Peso slides as Argentina's central bank chief Luis Caputo resigns

Luis Caputo above resigned for “personal reasons” and will be replaced by Guido Sandleris

Luis Caputo above resigned for “personal reasons” and will be replaced by Guido Sandleris

In June, the International Monetary Fund and President Mauricio Macri's government reached an agreement on a three-year, $50 billion loan to stem a currency crisis that has seen the peso nosedive by 50 percent against the dollar this year.

The resignation of Luis Caputo to the Presidency of the Central Bank of Argentina (BCRA), which has been reflected with surprise by the global media, occurs amid the trip of the Argentine President, Mauricio Macri, to NY to attend the Assembly General of the United Nations and with the mission of restoring the confidence of the worldwide market in the Argentine economy. Not surprisingly, Macri's domestic popularity has suffered, weakening his re-election prospects next year.

The stoppage was led by labor unions protesting one of the world's highest inflation rates and austerity measures ordered by President Mauricio Macri.

Caputo had only been in the job since June and will be replaced by former economic policy secretary Guido Sandleris. What Argentina is now facing are the consequences of the structural vulnerabilities that Macri inherited when he took office, which his government had underestimated, perhaps for too long.

"We will experience a big recession", Sergio Berensztein, president and CEO at Berensztein Consultancy Group in Argentina's capital, Buenos Aires, told Al Jazeera.

As a central objective, Sandleris asserts that the Central Bank must reduce inflation.

Argentina is in the process of negotiating a $50bn (£38.02bn) credit line with the International Monetary Fund. After this, Sandleris settled overseas and completed a master's degree at the London School of Economics and did a PhD in Economics at Columbia University. He threw his support behind Sandleris.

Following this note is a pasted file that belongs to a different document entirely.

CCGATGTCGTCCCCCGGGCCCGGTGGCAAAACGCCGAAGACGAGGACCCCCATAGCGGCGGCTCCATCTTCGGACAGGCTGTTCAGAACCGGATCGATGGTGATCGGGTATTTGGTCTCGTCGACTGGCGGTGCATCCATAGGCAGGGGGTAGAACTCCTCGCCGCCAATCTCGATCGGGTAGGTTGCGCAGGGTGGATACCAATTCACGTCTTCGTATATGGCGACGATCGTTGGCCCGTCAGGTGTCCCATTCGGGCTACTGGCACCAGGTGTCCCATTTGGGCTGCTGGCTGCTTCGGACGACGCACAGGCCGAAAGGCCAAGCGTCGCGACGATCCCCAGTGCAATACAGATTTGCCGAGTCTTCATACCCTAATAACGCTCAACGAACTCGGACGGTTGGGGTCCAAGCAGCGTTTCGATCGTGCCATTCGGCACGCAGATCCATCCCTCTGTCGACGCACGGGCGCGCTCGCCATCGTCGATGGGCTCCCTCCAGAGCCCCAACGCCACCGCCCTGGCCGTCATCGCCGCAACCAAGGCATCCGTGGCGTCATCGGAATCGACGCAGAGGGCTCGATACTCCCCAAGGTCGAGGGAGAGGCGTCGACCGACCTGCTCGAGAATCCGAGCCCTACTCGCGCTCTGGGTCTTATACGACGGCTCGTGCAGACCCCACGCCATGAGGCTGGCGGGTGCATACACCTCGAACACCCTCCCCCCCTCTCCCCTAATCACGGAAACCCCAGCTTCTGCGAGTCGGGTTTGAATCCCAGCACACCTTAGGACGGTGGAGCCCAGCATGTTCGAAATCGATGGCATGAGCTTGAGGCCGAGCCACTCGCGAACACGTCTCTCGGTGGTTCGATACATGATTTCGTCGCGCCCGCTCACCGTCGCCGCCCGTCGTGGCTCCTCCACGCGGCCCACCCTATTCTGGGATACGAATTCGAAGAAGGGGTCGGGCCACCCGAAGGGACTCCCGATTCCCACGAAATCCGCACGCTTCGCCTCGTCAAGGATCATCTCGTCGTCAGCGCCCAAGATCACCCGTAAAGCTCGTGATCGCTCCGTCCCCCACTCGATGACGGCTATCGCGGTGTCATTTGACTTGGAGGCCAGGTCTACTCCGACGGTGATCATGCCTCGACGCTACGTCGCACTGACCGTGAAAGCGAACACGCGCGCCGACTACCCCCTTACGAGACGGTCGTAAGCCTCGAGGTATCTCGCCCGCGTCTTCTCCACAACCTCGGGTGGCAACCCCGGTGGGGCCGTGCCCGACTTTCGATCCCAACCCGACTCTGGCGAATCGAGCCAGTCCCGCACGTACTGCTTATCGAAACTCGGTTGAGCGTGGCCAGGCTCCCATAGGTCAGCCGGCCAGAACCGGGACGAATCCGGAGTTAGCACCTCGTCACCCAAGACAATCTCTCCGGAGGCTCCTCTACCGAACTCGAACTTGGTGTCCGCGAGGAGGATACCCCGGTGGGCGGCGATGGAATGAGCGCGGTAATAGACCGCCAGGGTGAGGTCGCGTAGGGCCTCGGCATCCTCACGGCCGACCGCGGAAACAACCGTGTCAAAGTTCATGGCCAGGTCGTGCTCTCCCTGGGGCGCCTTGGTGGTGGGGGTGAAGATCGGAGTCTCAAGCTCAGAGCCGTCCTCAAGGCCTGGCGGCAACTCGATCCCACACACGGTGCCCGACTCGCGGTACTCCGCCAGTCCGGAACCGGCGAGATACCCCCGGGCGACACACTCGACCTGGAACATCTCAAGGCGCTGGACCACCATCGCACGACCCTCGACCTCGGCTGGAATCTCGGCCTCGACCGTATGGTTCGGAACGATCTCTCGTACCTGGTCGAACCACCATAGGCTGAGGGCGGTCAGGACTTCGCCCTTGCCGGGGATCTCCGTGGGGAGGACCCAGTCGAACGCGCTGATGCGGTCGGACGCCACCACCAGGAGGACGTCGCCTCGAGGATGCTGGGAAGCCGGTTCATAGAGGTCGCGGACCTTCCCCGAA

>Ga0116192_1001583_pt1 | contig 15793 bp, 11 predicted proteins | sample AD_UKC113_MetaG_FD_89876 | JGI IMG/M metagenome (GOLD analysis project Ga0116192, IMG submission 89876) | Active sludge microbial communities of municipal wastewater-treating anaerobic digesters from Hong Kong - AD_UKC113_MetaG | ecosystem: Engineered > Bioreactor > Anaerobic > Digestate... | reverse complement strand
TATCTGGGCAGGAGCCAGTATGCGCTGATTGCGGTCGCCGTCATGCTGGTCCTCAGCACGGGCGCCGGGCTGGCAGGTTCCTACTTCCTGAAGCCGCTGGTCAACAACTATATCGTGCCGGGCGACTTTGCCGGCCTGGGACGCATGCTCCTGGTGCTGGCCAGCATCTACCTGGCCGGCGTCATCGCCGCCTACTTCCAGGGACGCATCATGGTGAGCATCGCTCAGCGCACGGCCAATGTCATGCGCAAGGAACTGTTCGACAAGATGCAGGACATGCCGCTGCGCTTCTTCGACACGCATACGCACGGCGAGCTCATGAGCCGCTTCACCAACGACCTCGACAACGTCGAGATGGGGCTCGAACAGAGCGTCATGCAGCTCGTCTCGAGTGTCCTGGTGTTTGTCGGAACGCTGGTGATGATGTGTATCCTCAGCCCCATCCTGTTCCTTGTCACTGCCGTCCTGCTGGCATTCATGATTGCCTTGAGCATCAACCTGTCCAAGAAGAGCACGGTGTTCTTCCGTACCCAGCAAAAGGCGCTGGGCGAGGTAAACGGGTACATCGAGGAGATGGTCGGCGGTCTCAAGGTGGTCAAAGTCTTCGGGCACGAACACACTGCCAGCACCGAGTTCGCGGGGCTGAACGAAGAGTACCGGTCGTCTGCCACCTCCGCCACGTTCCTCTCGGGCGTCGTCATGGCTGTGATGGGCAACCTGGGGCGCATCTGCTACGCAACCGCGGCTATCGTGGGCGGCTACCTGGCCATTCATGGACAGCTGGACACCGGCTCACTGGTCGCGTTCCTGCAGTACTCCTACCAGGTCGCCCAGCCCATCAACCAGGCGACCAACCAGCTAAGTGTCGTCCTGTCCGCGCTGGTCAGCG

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The extra funds would cover most of Argentina's financing needs through 2019, except for $2.5 billion that would need to be raised in domestic markets next year, according to a recent report from the Treasury Ministry. Macri said on Monday that the revised IMF agreement would lay out a clear direction in monetary policy. Local media have also reported the government is considering introducing a trading band for the peso. Officials have declined to comment.

The peso ARS=RASL initially fell almost 7 percent in response to the news, with trade thin due to the national strike.

The peso slipped 0.13 per cent to close at 37.33 to the dollar on Monday, traders said.

The peso nearly immediately slumped 2.2 percent against the dollar.

The peso's volatility will likely continue until there is greater clarity on policy, said Delphos Investment in its daily report.

"This resignation is due to personal reasons, with the conviction that a new deal with the IMF will re-establish trust in the fiscal, financial, monetary and exchange rate situation", the bank said.

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